Don’t you think common people are losing faith?
The common people and elites of the country are fast losing faith on the political leadership and the government. This is not a good sign. Even the civil society are politically divided and losing their credibility to function as political watchdog. The common people are suffering from want and fear, and the energy and strength of youths is being discarded and wanted. For a common peace loving Nepali, the danger of rupturing social harmony and plunging the society deep into conflict, violence, and political and economic chaos, is much scarier than being called a failing state.
Then what is the way out?
There is no alternative to peace and democracy, which of course is well linked to the constitution building process. Failure to produce a new Constitution through the CA means giving continuity to the Interim Constitution and forcing the country to be a perpetual hostage of transitional government. Such a scenario might eventually help breed authoritarianism, which will again be disastrous. Hence, the politicians must free themselves from intoxication of political alcoholism and wake up. Who can help do so? Can political parties and their leaders themselves do so, as we don’t have a towering leader like Nelson Mandela of South Africa or Gandhi and Nehru of India? What roles can President as Head of State play is effectively advising and activating the political leadership? WE have to admit that the present leadership failed to produce a new Constitution as mandated by the people and the Interim Constitution.
Who do you think are responsible for present situation?
We all failed, including the leaders of all political parties, the CA Chairman, the subsequent Prime Ministers, the civil society, so called national scholars, and even the international friends and UN could not play a persuasive role to impel the CA members. Diplomatic failure of the political leaders to positively mobilize support in favour of peace and constitution building process is more apparent from the irresponsible utterances of many political leaders against friendly nations.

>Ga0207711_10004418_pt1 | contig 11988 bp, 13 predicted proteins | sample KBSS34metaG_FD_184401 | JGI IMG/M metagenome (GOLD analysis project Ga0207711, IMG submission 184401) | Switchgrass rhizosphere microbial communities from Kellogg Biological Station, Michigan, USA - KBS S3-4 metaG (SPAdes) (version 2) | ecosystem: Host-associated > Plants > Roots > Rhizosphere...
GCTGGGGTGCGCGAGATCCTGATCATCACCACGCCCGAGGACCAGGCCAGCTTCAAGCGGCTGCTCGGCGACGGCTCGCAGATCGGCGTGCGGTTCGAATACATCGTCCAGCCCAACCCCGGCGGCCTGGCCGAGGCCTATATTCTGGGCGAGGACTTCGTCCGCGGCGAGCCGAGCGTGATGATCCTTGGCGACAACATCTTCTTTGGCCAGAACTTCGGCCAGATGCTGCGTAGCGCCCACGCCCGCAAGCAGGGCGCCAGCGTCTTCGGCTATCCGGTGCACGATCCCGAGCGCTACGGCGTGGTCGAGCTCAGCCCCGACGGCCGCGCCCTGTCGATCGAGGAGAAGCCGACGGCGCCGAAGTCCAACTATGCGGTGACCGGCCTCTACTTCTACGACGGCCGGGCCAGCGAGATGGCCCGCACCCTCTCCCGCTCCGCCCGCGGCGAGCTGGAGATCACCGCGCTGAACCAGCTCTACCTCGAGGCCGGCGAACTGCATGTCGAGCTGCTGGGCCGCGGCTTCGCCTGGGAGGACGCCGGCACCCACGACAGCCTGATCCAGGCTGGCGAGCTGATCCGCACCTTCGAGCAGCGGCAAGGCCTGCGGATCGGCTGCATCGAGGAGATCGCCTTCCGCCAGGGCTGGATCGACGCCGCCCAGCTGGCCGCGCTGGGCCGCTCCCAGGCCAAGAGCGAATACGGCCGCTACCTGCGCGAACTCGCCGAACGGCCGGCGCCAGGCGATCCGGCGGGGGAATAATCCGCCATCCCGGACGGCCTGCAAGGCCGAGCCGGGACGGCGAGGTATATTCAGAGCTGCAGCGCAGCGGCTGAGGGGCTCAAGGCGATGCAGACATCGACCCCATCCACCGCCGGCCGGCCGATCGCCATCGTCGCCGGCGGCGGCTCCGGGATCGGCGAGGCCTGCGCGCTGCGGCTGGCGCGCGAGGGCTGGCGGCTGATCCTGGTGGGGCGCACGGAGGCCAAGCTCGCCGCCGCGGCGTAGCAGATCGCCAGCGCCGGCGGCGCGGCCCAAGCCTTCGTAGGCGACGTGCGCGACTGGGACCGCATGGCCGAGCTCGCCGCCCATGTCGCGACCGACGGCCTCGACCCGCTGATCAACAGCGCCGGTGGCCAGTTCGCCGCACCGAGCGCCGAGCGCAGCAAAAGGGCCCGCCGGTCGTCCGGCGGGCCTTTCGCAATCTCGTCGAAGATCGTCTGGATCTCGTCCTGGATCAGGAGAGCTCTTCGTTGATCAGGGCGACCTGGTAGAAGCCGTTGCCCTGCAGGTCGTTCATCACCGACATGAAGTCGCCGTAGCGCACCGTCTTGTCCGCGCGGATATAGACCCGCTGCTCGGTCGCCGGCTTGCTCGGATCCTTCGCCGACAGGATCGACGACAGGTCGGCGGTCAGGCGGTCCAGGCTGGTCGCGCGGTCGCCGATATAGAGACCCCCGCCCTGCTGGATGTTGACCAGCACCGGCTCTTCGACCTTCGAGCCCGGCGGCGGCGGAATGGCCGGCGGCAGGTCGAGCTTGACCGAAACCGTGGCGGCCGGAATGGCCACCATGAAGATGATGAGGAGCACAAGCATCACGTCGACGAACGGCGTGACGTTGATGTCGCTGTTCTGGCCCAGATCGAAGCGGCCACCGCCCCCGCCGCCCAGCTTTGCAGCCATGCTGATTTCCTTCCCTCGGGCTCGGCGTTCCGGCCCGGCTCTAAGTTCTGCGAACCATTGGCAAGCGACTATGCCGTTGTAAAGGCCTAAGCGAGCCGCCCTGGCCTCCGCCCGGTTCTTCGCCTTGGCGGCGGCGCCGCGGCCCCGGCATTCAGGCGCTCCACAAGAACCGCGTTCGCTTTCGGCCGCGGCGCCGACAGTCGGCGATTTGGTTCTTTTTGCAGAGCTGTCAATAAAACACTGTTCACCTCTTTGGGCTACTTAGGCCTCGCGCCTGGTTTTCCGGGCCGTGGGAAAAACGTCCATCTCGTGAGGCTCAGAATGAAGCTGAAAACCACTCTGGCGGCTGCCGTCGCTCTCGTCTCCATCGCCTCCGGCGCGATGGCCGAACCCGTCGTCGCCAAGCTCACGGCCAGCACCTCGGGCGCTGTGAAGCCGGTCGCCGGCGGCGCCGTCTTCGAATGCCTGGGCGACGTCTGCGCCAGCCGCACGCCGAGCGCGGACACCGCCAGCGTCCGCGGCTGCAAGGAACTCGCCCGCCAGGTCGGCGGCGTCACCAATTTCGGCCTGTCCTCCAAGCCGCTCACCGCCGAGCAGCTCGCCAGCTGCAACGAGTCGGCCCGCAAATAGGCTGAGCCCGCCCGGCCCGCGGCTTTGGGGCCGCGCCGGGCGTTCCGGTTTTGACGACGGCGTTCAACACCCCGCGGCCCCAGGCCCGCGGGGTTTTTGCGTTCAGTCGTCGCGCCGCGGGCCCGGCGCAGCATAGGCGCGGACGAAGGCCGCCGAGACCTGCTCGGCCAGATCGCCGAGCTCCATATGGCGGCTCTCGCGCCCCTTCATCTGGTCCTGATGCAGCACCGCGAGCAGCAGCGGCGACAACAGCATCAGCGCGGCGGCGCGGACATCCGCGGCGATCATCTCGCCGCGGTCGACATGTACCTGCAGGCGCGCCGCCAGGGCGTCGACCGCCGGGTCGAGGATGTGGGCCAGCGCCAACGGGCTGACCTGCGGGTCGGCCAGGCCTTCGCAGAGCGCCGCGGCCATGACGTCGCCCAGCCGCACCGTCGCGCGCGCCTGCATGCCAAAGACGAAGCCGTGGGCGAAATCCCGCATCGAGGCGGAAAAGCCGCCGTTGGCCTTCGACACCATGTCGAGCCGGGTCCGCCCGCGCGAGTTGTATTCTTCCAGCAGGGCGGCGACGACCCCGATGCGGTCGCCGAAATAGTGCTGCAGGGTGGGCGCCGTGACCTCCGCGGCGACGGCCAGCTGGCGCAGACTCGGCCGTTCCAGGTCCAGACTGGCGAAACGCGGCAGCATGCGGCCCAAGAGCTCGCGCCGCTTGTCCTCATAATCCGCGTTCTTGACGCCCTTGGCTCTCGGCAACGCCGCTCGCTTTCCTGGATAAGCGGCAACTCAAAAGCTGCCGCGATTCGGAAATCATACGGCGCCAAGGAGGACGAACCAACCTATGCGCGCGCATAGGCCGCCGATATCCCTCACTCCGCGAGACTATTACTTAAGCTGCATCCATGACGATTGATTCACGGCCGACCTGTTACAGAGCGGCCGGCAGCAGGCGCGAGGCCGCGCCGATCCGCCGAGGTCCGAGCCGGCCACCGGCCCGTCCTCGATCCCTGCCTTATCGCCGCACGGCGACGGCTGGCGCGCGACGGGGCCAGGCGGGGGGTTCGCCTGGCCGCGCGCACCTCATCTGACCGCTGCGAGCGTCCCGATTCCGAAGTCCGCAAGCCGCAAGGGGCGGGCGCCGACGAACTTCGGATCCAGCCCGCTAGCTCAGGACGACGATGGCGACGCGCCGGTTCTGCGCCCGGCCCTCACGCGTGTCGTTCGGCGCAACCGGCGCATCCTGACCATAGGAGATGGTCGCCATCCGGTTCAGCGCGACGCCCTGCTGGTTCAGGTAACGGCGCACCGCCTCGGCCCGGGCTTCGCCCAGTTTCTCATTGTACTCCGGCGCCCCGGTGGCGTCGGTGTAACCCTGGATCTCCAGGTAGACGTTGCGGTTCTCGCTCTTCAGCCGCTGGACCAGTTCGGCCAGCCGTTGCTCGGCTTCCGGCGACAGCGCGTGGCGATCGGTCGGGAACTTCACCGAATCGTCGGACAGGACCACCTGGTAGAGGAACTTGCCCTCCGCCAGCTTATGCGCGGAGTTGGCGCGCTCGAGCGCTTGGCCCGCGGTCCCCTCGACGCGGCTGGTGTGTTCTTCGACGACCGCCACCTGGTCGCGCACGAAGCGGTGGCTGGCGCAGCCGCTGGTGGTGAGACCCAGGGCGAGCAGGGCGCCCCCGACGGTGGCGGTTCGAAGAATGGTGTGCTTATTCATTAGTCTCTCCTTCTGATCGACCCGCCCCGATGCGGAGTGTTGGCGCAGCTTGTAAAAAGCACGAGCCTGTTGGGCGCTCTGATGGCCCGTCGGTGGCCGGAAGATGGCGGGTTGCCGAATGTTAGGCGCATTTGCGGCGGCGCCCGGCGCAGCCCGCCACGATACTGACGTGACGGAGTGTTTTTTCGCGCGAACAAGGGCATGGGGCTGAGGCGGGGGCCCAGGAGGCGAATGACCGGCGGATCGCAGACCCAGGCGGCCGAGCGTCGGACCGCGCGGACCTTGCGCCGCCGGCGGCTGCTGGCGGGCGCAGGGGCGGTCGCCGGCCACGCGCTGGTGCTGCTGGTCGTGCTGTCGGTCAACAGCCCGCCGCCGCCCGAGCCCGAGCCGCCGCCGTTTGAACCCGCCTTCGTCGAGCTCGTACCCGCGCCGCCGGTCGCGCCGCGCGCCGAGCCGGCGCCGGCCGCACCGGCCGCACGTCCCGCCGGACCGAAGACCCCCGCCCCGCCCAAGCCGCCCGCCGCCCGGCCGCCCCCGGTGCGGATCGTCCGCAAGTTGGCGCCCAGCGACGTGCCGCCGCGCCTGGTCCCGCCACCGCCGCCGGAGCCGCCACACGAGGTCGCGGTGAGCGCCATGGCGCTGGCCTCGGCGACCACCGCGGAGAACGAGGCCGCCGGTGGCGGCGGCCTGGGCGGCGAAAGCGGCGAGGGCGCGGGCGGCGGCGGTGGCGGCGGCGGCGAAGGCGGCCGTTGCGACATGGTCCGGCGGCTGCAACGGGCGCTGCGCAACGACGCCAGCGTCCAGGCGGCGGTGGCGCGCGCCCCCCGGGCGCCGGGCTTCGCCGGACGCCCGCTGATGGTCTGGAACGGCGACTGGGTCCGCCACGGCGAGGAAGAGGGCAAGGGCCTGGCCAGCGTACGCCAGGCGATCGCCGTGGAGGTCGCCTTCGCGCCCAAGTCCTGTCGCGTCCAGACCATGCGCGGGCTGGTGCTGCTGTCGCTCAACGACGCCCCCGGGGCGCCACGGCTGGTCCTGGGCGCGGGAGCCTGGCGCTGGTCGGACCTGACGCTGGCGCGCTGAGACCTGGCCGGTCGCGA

What solution do you suggest?
Solution must be found in the democratic and civilian process. First of all, government institutions and especially political apparatus of the state, must be reoriented, encouraged and activated to respect and abide by the rule of law. There should be no compromise on the issue of the rule of law and impunity. Secondly, the Judiciary and constitutional bodies and security institutions must not be politicized and activated subject to sanctions public criticism, media pressure and judicial scrutiny.
What role the head of the state can play?
Perhaps, the Head of State must reinvent its constitutional custodian role from political perspective but within the norms of transitional constitutionalism. Culture of impunity and disrespect of law must be discouraged by all means. Thirdly, change of government should be left to the political instruments to decide but only through the standard process. Failure to reach a consensus should not at any cost stop the constitutional and legal process.
If political negotiation fails, what option would the country have?
If the political negotiation fails, let the defined constitutional process be followed, even for removing and installing the government. The answer to all questions should be searched in the Constitution and the Constituent Assembly. Are our political parties ready to follow the constitutional path? If not, no one in this country can stop authoritarianism to emerge. It may emerge in any form. But it all depends on the political behaviour of the political parties and their leaders. Are they ready to abide by the rule of law? Answers to all questions are in the Interim Constitution and standard constitutional practices. Let us all ask one question: how many politicians have been punished under the rule of law since the promulgation of the Interim Constitution ? Let rule of law govern, not the political party leaders who do not respect laws.